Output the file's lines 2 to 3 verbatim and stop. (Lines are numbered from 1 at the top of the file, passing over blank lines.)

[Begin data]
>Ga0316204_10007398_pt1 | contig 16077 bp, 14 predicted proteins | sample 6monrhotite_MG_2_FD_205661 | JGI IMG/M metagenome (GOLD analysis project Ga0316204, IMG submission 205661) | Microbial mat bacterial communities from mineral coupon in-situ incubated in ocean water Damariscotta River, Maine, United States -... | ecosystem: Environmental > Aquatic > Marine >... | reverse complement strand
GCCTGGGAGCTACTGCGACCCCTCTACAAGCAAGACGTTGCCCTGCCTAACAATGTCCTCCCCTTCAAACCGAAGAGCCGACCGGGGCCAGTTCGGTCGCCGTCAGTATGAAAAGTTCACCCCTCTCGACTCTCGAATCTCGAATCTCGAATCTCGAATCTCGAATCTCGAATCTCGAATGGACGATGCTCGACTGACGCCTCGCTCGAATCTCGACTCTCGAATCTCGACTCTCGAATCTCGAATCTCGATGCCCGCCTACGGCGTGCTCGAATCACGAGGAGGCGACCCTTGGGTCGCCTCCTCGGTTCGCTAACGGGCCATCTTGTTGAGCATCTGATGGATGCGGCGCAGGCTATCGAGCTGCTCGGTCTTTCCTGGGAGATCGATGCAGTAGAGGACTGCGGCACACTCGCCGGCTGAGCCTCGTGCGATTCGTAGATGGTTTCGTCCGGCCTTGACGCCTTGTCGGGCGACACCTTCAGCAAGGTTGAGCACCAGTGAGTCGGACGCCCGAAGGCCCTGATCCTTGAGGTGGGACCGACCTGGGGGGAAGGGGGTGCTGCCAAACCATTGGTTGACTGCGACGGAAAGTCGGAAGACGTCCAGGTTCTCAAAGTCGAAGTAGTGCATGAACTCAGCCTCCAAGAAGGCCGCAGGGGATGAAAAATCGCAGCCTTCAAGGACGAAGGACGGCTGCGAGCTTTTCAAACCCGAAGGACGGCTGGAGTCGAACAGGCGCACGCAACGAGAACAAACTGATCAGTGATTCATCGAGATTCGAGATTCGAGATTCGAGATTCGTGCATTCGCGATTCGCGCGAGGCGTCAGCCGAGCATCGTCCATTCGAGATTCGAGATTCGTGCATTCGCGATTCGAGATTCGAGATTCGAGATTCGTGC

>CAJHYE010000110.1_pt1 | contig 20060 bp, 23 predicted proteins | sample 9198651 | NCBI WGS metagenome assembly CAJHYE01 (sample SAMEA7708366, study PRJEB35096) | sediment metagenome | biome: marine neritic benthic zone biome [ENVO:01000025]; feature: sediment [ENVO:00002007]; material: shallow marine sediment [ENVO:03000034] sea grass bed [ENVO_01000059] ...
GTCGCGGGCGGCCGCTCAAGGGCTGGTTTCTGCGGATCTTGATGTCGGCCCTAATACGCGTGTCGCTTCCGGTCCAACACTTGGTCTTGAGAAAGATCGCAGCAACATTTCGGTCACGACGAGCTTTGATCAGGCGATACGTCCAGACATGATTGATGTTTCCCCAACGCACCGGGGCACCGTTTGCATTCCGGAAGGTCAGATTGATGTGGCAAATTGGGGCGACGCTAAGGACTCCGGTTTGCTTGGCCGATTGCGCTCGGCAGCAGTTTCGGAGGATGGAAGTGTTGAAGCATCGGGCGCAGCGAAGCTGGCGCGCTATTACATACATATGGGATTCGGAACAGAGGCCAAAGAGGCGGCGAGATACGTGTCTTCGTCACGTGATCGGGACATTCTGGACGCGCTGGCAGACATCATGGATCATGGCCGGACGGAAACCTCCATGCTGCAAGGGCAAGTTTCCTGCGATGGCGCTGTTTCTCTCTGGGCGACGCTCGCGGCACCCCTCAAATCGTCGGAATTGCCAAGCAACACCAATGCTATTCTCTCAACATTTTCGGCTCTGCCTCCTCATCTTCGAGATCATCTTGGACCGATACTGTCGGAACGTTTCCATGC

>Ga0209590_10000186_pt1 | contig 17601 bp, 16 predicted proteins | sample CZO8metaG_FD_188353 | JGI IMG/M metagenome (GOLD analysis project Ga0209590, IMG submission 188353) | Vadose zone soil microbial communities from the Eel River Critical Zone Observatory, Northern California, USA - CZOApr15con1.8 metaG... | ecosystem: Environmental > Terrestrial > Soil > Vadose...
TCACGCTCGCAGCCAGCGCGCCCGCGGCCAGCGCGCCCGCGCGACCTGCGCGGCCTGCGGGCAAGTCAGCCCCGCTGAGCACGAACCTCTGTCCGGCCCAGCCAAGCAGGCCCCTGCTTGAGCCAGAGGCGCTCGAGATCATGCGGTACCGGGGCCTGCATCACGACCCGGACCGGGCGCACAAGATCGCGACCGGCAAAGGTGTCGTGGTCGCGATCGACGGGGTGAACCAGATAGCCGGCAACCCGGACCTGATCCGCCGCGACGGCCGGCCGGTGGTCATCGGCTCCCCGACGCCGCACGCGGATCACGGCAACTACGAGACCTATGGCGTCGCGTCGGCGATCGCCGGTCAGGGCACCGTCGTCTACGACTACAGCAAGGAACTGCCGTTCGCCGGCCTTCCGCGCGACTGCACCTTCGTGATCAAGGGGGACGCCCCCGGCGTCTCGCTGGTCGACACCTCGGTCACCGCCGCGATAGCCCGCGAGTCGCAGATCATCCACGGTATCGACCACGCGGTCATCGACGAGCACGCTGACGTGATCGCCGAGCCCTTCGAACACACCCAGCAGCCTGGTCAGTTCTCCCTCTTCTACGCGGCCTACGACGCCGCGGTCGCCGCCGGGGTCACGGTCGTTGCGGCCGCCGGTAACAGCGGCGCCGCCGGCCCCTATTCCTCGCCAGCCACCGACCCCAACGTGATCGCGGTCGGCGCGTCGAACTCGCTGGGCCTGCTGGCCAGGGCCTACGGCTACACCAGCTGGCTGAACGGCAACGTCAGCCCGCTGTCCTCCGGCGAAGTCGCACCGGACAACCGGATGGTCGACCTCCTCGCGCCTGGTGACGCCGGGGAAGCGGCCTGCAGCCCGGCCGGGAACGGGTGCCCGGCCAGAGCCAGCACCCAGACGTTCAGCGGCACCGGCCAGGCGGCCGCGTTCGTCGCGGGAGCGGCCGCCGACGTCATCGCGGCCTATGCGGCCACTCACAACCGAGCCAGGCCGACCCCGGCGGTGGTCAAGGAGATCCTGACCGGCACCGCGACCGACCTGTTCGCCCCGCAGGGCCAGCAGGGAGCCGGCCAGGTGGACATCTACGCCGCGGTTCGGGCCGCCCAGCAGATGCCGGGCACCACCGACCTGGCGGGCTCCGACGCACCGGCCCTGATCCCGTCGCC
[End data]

GCCTGGGAGCTACTGCGACCCCTCTACAAGCAAGACGTTGCCCTGCCTAACAATGTCCTCCCCTTCAAACCGAAGAGCCGACCGGGGCCAGTTCGGTCGCCGTCAGTATGAAAAGTTCACCCCTCTCGACTCTCGAATCTCGAATCTCGAATCTCGAATCTCGAATCTCGAATCTCGAATGGACGATGCTCGACTGACGCCTCGCTCGAATCTCGACTCTCGAATCTCGACTCTCGAATCTCGAATCTCGATGCCCGCCTACGGCGTGCTCGAATCACGAGGAGGCGACCCTTGGGTCGCCTCCTCGGTTCGCTAACGGGCCATCTTGTTGAGCATCTGATGGATGCGGCGCAGGCTATCGAGCTGCTCGGTCTTTCCTGGGAGATCGATGCAGTAGAGGACTGCGGCACACTCGCCGGCTGAGCCTCGTGCGATTCGTAGATGGTTTCGTCCGGCCTTGACGCCTTGTCGGGCGACACCTTCAGCAAGGTTGAGCACCAGTGAGTCGGACGCCCGAAGGCCCTGATCCTTGAGGTGGGACCGACCTGGGGGGAAGGGGGTGCTGCCAAACCATTGGTTGACTGCGACGGAAAGTCGGAAGACGTCCAGGTTCTCAAAGTCGAAGTAGTGCATGAACTCAGCCTCCAAGAAGGCCGCAGGGGATGAAAAATCGCAGCCTTCAAGGACGAAGGACGGCTGCGAGCTTTTCAAACCCGAAGGACGGCTGGAGTCGAACAGGCGCACGCAACGAGAACAAACTGATCAGTGATTCATCGAGATTCGAGATTCGAGATTCGAGATTCGTGCATTCGCGATTCGCGCGAGGCGTCAGCCGAGCATCGTCCATTCGAGATTCGAGATTCGTGCATTCGCGATTCGAGATTCGAGATTCGAGATTCGTGC

>CAJHYE010000110.1_pt1 | contig 20060 bp, 23 predicted proteins | sample 9198651 | NCBI WGS metagenome assembly CAJHYE01 (sample SAMEA7708366, study PRJEB35096) | sediment metagenome | biome: marine neritic benthic zone biome [ENVO:01000025]; feature: sediment [ENVO:00002007]; material: shallow marine sediment [ENVO:03000034] sea grass bed [ENVO_01000059] ...